High Waters, Price of Development?

Pennsylvania's never seen a Katrina, but big storms have devastated communities here. Nearly two years after Hurricane Ivan hit, some businesses and residents still hurt. Environmental officials say flooding has worsened statewide in the last century because of development. The Allegheny Front's Jennifer Szweda Jordan looks at flooding and ways to prevent it.

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OPEN: Pennsylvania's never seen a Katrina, but big storms have devastated communities here. Nearly two years after Hurricane Ivan hit, some businesses and residents still hurt. Environmental officials say flooding has worsened statewide in the last century because of development. In our continuing series, The Many Faces of Sprawl, The Allegheny Front's Jennifer Szweda Jordan looks at flooding and ways to prevent it.

JORDAN: Chartiers Creek soared over its banks in September 2004, wreaking havoc on homes and businesses in communities south of Pittsburgh. On Carnegie?جø¬?s Main Street, the water crashed through the door of Southwest Ballet school. Recently, school owner Virginia Nicoll stared at a homemade video of the damage.

VIDEO AND NICOLL: Absolutely amazing. That?جø¬?s how high the water went up, look at that. (Crying) I hate looking at this.

JORDAN: Inside, walls and dance barres buckled into arcs. A quarter (M) million dollars of props and costumes were soaked with sewage and silt.

Other businesses suffered, too. Some old ones that had weather previous damage from smaller rains were finally forced to close. A young man was pulled into the creek and drowned.

Such a flood?جø¬?s expected once every 500 years. But newly built housing and shopping centers upstream, toward Washington County, have outpaced storm water controls. It raises awareness that something has to change.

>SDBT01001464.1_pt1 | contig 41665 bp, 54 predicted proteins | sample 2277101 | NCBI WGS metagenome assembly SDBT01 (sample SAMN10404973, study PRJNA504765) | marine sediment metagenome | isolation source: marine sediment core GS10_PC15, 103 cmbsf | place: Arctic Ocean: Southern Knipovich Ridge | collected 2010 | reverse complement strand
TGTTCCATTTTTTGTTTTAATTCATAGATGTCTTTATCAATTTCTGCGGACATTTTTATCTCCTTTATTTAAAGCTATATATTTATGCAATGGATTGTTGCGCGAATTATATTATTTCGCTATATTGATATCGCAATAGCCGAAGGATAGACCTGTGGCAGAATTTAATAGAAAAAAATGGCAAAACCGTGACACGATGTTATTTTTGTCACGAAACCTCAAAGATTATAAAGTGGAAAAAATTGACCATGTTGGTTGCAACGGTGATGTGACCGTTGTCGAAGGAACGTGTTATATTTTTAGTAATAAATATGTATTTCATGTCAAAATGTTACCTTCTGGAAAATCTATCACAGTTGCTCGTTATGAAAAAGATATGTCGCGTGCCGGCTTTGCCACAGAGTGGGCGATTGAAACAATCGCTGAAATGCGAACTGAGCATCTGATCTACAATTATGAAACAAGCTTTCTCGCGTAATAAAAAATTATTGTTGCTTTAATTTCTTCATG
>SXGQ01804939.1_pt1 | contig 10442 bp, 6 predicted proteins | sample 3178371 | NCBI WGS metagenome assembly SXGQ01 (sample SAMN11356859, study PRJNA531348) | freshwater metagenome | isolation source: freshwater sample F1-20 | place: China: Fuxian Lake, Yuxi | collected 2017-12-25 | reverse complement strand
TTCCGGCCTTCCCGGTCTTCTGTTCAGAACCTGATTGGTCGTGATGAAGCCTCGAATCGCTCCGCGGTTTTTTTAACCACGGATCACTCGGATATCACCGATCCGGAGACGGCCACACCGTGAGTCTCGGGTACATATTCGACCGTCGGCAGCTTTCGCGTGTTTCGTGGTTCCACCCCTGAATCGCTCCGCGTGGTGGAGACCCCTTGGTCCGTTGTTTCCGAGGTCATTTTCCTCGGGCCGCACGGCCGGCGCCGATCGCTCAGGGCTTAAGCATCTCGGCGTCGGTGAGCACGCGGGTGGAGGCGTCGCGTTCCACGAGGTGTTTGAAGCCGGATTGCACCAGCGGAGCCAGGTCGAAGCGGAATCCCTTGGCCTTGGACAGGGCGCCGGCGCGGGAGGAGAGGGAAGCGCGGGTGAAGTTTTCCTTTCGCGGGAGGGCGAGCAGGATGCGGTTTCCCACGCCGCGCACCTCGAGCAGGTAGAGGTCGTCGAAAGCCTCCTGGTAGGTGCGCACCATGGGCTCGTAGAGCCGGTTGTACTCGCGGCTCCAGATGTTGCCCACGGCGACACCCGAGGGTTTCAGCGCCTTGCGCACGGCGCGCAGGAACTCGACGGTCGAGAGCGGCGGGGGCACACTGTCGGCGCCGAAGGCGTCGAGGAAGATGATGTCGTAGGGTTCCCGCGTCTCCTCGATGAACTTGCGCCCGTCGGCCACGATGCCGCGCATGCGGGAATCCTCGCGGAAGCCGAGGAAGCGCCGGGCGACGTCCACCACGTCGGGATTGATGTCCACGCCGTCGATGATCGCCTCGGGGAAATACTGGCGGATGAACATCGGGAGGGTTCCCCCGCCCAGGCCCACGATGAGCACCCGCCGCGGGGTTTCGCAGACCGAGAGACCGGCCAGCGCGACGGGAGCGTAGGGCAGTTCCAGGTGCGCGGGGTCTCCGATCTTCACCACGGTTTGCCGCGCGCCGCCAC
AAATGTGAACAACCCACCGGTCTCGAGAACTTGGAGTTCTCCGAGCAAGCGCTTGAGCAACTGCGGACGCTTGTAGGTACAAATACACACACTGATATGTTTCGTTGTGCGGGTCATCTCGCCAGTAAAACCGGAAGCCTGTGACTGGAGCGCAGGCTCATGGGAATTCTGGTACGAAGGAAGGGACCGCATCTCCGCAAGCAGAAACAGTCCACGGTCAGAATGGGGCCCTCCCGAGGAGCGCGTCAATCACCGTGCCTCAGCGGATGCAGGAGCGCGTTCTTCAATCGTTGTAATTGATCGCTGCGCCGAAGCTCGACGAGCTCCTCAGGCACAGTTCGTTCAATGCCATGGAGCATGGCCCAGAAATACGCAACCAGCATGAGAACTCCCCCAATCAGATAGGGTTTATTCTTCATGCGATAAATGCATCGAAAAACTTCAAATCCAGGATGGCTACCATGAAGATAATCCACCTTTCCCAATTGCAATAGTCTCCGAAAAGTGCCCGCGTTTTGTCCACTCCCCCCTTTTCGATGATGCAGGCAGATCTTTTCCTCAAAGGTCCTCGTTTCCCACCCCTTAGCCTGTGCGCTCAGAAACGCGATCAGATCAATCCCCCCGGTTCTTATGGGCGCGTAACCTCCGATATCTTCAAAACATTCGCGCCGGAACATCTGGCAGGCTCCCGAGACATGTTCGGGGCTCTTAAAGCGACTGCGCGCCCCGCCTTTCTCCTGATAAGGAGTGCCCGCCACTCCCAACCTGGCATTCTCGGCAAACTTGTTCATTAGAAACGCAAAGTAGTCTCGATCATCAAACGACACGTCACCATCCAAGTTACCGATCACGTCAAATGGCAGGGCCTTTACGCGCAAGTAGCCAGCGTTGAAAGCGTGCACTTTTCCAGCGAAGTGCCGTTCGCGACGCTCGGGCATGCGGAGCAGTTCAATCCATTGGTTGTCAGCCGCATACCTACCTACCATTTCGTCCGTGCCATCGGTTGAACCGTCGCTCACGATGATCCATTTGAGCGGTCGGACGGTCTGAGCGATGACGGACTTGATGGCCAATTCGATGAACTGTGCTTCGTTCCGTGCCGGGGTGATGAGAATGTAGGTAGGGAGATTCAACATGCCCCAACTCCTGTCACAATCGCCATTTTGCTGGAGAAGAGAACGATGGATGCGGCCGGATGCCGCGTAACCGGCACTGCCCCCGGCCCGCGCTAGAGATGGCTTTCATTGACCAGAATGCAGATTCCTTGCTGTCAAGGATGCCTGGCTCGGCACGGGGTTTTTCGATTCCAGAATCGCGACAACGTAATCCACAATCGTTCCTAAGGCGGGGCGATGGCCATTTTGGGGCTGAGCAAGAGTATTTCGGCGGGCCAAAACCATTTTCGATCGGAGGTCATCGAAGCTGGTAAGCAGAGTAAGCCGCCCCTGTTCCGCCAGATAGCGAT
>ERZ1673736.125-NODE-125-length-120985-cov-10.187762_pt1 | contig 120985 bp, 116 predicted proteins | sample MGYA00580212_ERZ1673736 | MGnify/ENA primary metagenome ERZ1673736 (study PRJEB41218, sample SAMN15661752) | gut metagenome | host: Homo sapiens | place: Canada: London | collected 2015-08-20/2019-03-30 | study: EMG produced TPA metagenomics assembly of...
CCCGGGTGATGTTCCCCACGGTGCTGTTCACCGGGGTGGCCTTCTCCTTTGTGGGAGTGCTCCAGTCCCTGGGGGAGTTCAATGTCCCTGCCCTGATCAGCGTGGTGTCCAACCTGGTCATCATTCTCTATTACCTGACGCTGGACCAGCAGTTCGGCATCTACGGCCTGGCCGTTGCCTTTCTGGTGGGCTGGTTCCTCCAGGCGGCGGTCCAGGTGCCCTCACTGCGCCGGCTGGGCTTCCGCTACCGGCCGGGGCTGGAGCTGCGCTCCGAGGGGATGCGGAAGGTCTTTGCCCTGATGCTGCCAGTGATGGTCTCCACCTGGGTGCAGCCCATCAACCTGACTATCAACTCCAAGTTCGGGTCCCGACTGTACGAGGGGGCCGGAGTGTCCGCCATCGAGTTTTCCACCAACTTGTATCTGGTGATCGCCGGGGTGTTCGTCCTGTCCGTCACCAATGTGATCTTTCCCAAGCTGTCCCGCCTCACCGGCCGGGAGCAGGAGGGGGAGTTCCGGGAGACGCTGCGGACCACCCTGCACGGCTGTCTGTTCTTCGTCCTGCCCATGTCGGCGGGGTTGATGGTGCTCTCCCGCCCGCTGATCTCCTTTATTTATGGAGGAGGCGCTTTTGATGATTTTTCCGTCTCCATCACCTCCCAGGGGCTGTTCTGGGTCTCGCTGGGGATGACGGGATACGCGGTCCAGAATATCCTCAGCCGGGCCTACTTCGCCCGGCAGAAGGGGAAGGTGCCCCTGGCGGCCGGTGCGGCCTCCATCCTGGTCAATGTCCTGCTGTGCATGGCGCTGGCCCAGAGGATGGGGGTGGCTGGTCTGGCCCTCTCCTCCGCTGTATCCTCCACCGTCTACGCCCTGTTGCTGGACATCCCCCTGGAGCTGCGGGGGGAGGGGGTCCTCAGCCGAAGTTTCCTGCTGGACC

NICOLL: Literally, if all these businesses would go down again, can you imagine if
they?جø¬?re not paying taxes? All these things affect everybody. So it?جø¬?s not just people who own the businesses. It?جø¬?s people that live here too that need to say, ?جø¬?Hey, what?جø¬?s
going on??جø¬?

JORDAN: Throughout Pennsylvania, grassroots groups and government officials are reconsidering storm water management. But no one knows if there will be time and money to fix the problems before the next gully washer.

One effort to naturally control flooding is land conservation. In 2001, the Allegheny Land Trust purchased and preserved 80 acres of what?جø¬?s known as Wingfield Pines along Chartiers Creek, upstream from Carnegie.

KRANYK: You can see some of the ponds around here, they?جø¬?re the old water hazards from when it was a golf course.

JORDAN: Land Trust Director Roy Kranyk hikes through a valley of sycamores and brush in Wingfield Pines. Hikers, anglers and canoe enthusiasts, use the floodplain. When Ivan hit, the area held ten to 15 feet of water.

KRANYK: So it held back millions and millions of gallons of water that, if that water could not have been stored here, the peak level of the stream would?جø¬?ve been higher and the damage in Carnegie would have been higher. It?جø¬?s hard to judge how much higher, but inches matter when people were literally looking out their doorways and seeing the water creeping up to their threshold.

JORDAN: Kranyk points out that when the water receded at Wingfield Pines, no tax funding was needed to restore it. State tax dollars did cover roughly half the 450-thousand dollars used to initially preserve the land.

Pennsylvania is making other investments in watershed improvements. But state Department of Environmental Protection officials say those efforts have been hampered by federal budget cuts. The budget yet to be finalized would trim the Clean Water State Revolving Fund by nearly a third. The fund has contributed most financing for water and wastewater system upgrades in Pennsylvania.

In another effort to protect watersheds, D-E-P officials are developing guidelines to improve storm water management. The newly drafted best practices manual gives guidance especially to builders.